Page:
The poet Ezra Pound once said that the great thing about hitting middle age is learning that you've been right all along. If that's the case, the Finn Brothers must be feeling pretty good about themselves right now.

Neil (46) and Tim (52) Finn have been making lovelorn pop-rock since they were kids growing up in the small New Zealand town of Te Awamutu. The pair had early success with Split Enz, the twerpy-cool new wave act that helped set the stage for the even twerpier likes of Fountains of Wayne with such certified skinny-tie classics as "I Got You" and "History Never Repeats."

Crowded House came next, with the younger Finn hitting his unlikely stride as a blue-eyed soul dude. Such '80s-era mix-tape standards as "Something So Strong" and "Don't Dream It's Over" -- genuine make-out party bookends both -- surely caught the attention of Irish indie rockers the Frames, who seem to have mainlined Neil Finn's knack for pithy pop hooks and effortlessly fetching melodies.

Still, gratifying though it must be, becoming an influence cuts both ways.

On some level, after all, it just confirms the not-so-great thing about middle age: You're getting old.

Good thing then that the Finn Brothers show no signs of settling into Viagra-hood dotage. On "Everyone Is Here," their latest joint effort, the two uncork a bevy of beauties on a disc that largely pays tribute to their elders, the Beatles. Take "Nothing Wrong With You," which latches a bittersweet verse section onto a gorgeous chorus that sounds torn from the fabulous ones' songbook. "Luckiest Man Alive" finds Tim playing John to his little brother's Paul, belting out an all-you-need-is-love lyric in a Lennonesque warble while Neil provides rough-and-ready harmonies.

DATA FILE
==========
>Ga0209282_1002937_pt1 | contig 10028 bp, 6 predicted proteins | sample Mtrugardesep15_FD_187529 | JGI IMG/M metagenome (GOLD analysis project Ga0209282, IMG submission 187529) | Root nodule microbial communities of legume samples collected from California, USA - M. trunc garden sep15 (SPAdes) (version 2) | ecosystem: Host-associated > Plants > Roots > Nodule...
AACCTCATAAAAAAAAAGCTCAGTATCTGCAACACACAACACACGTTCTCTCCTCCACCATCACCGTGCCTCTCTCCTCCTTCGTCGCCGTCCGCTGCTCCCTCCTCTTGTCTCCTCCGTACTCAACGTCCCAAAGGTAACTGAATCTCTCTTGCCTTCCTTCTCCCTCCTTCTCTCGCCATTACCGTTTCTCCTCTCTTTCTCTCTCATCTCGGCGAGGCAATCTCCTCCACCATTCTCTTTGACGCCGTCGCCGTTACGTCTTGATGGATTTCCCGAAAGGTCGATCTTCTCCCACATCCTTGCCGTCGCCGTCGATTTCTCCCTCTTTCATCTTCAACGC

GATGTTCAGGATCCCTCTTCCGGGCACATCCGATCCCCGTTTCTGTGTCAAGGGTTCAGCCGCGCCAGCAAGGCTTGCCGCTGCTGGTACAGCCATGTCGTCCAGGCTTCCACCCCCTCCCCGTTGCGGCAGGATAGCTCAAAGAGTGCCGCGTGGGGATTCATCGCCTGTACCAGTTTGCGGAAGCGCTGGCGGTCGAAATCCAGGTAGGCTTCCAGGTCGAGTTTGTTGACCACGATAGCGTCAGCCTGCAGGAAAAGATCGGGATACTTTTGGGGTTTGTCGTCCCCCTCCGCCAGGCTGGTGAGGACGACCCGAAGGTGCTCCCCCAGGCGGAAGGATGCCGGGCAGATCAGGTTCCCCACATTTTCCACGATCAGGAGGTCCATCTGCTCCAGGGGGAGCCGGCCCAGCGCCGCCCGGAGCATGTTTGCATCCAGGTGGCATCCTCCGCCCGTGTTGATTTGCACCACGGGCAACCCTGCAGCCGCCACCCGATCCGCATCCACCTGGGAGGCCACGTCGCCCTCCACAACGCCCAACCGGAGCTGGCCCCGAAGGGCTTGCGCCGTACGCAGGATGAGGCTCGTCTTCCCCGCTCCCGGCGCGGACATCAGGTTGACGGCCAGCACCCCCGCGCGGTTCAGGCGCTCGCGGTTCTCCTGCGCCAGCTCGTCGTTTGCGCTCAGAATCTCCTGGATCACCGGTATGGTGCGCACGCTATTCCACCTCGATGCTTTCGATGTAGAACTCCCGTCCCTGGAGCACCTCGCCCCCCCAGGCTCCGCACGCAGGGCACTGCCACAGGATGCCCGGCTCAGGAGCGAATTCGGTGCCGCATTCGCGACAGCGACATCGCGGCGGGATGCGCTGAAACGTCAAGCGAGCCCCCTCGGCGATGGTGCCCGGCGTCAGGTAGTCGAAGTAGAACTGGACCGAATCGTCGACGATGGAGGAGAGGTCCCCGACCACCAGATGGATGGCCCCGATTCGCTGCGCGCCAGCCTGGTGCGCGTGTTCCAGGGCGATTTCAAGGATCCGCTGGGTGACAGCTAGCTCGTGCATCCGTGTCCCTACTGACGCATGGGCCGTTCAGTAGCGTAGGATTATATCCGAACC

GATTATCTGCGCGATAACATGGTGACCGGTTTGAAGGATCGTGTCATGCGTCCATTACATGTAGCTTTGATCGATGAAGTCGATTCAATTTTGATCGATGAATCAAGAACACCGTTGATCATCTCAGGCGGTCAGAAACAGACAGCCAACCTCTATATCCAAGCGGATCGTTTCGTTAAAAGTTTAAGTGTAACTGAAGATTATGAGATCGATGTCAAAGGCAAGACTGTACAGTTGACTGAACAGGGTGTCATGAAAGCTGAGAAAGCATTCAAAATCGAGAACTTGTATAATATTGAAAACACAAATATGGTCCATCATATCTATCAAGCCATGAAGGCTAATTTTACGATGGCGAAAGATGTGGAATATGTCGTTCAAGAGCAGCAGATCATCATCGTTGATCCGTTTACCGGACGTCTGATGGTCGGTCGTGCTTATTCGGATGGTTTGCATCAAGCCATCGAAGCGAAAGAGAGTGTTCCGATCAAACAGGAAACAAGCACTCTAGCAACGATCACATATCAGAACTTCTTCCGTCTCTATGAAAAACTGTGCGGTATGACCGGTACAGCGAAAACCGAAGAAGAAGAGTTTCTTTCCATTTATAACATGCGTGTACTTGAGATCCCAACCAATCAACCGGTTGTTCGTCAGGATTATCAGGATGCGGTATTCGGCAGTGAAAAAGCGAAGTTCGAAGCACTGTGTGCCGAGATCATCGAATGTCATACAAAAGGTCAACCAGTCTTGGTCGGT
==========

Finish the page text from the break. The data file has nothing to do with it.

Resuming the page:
The pair work a similar kind of Merseybeat magic on "Anything Can Happen," a shimmery and frenetically strummed stomper that conjures both "Rubber Soul" and Paul McCartney's collaborations with Elvis Costello back in the late '80s.

That said, the disc is much more than just a pleasant stroll down Penny Lane. The album's strongest tunes feature the Finns at their most idiosyncratic, sublimating the sibling rivalry that has sometimes pockmarked their careers into sweetly soulful hymns to the pleasures of brotherly love.

"Disembodied Voices," for instance, is the album's mandolin-bedecked best bet. Custom-built for singing at the Finn family reunion, the track snags its title from a memory of "talking with my brother when the lights went out / Down the hallway 40 years ago" while waiting for sleep to kick in. "What became much harder was so easy then," the duo sing in close harmony. "Open up and letting go."

Sentimental? Well, sure. And when on the feisty anthem "Won't Give In" the Finns intone in unison that "everyone I love is here," you can bet there wasn't a dry eye in the studio control room.

But if you can't give your bro a big bear hug by the time you hit middle age, maybe you weren't right about everything after all. On the evidence of "Everyone Is Here," that's not a problem for the Finns. The disc finds these brothers happily well-adjusted and as tuneful as ever.

On "Everyone Is Here," Neil and Tim Finn do more than channel the Beatles.